HTML and CSS Reference
Keeping Canvas Applications Stable
It is very hard to keep canvas applications stable. As I mentioned, compatibility issues are critical. Additionally,
mobile devices don't have a large amount of memory. And finally, despite PC browsers having no power limits, for
mobile devices you have to take care regarding battery usage.
If you want to create a technical one-time demo, this section is not so important. But if you are planning to create
games, which many users play for a long time, it's important to support several devices, avoid crashing browsers, and
prevent excessive battery consumption. I will show you techniques to work around these issues in this section.
There are less compatibility issues on Canvas than CSS. Nevertheless we have to struggle to support a range of
browsers on existing devices. It is especially tough to support Android legacy browsers; it will annoy you very much.
As mentioned earlier, Android makers customize their browser excessively, so you may face many kinds of problems
around compatibility issues. For example, the simple code in Listing 16-16 won't work well on several devices.
Listing 16-16. A Famous Troublesome Code
ctx.clearRect(0, 0, w, h);
If you face compatibility issues, you should throw away any preconceived notion that such simple code must
work well, and be completely suspicious about browser implementations.
To find troublesome code, it's reasonable to comment out several lines or blocks of code from the entire code to
locate the problem via bisecting. Next, try to make the smallest problem code, which can reproduce the same issue.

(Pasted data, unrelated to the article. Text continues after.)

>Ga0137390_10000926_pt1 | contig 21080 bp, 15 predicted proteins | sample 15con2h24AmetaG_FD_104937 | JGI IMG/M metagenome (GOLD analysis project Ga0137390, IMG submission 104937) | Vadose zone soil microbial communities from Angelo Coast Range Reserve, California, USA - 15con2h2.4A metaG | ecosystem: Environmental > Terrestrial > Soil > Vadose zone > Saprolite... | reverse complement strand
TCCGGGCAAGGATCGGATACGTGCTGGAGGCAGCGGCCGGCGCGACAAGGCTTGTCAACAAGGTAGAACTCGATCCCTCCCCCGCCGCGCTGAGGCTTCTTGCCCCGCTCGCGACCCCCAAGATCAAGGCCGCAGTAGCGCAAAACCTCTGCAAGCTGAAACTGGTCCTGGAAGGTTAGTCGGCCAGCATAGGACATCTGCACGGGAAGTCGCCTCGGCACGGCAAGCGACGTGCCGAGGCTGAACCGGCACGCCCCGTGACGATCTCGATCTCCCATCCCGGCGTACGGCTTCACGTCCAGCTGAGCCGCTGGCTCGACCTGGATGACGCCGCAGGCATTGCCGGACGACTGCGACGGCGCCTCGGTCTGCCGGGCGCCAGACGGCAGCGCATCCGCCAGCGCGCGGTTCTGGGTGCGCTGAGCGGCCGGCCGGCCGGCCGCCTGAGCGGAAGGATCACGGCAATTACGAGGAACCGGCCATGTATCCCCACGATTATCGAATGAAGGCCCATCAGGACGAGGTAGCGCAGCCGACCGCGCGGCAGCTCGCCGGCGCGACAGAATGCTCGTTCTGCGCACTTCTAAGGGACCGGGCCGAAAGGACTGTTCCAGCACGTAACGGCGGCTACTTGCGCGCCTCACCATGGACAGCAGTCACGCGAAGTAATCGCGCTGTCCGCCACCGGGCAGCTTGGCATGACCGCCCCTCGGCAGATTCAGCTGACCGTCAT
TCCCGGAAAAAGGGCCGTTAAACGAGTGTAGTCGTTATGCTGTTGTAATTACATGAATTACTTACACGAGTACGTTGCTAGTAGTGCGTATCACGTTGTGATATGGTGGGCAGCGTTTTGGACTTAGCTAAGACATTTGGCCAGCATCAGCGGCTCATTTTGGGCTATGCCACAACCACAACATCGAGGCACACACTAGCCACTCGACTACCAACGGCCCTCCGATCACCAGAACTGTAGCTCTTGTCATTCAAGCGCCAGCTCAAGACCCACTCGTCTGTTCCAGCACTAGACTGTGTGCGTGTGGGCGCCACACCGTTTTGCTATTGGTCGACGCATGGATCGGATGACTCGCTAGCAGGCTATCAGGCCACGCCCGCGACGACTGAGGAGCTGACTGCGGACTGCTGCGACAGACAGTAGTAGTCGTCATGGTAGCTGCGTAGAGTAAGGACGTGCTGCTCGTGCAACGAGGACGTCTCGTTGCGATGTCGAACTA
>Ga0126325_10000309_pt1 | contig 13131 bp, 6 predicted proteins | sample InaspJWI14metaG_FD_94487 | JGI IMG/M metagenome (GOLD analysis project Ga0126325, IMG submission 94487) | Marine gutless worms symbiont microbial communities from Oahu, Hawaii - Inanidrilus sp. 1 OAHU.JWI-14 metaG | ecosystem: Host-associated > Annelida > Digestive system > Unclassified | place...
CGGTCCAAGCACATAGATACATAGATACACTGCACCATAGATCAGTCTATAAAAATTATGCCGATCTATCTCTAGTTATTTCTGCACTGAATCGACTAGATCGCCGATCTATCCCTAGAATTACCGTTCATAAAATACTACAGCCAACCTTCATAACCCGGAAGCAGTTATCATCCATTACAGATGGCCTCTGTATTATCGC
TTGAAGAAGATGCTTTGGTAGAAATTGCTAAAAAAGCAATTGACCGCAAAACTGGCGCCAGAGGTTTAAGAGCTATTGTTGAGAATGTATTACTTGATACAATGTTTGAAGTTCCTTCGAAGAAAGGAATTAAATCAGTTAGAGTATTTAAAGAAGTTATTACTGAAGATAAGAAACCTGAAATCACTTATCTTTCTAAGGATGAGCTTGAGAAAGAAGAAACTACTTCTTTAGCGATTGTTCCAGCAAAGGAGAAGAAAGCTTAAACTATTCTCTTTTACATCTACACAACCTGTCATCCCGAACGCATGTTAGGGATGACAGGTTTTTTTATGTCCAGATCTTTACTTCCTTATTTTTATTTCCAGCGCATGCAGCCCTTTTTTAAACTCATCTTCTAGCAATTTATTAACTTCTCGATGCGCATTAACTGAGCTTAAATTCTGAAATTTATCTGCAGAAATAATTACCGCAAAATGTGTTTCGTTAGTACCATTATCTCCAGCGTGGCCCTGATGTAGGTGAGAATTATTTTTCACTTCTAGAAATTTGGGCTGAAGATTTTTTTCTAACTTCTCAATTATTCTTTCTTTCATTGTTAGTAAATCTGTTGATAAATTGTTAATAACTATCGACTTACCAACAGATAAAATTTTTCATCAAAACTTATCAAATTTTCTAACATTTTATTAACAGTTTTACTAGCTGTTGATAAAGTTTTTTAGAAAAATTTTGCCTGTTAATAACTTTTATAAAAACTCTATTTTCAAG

Finally, you will find the workaround to avoid the problem. The workaround for Listing 16-16 is shown in Listing 16-17.
Listing 16-17. Workaround
ctx.clearRect(0, 0, w + 1, h + 1);
To find out the real problem, it's good idea to try to think like a browser writer. Imagine what kind of processing
goes on inside the browser that may cause the problem. To get the fastest result, consider how you would implement the
browser. It's the easiest way to fix the issue: you make a hypothesis about implementation, and validate it time after time.
Sometimes the GPU causes the compatibility bugs. There is no option to disable GPU rendering, but you can
disable it by just setting the target canvas width or height to more than 2048px. It turns off GPU rendering, and turns on
CPU rendering. If you find a bug in GPU rendering, you can avoid it by preparing a large canvas for particular devices.
Again, you'll need to struggle a great deal to support all Android devices. Therefore, it's sometimes a good idea to
give up supporting devices whose market share is insignificant.
It's important not to consume too much memory, because mobile devices have very limited amounts of RAM. If you
use memory over the limit, the browser will crash, will freeze, and will skip drawing in the browser. When you face
those kinds of problems, you should investigate memory usage.
You must also confirm that garbage collection successfully collected the unused canvases, especially when you
use In-Memory Canvas. Some mobile browsers seem not to collect canvas elements at all, so if you find this kind of
problem, you need to prepare a large In-Memory Canvas and reuse it again and again.
You also need to be aware of memory leaks. Every image and canvas consumes lot of memory, so you should
release the reference to them properly. You can check the memory leak with your PC using the Heap Snapshot feature
in Chrome Dev Tools.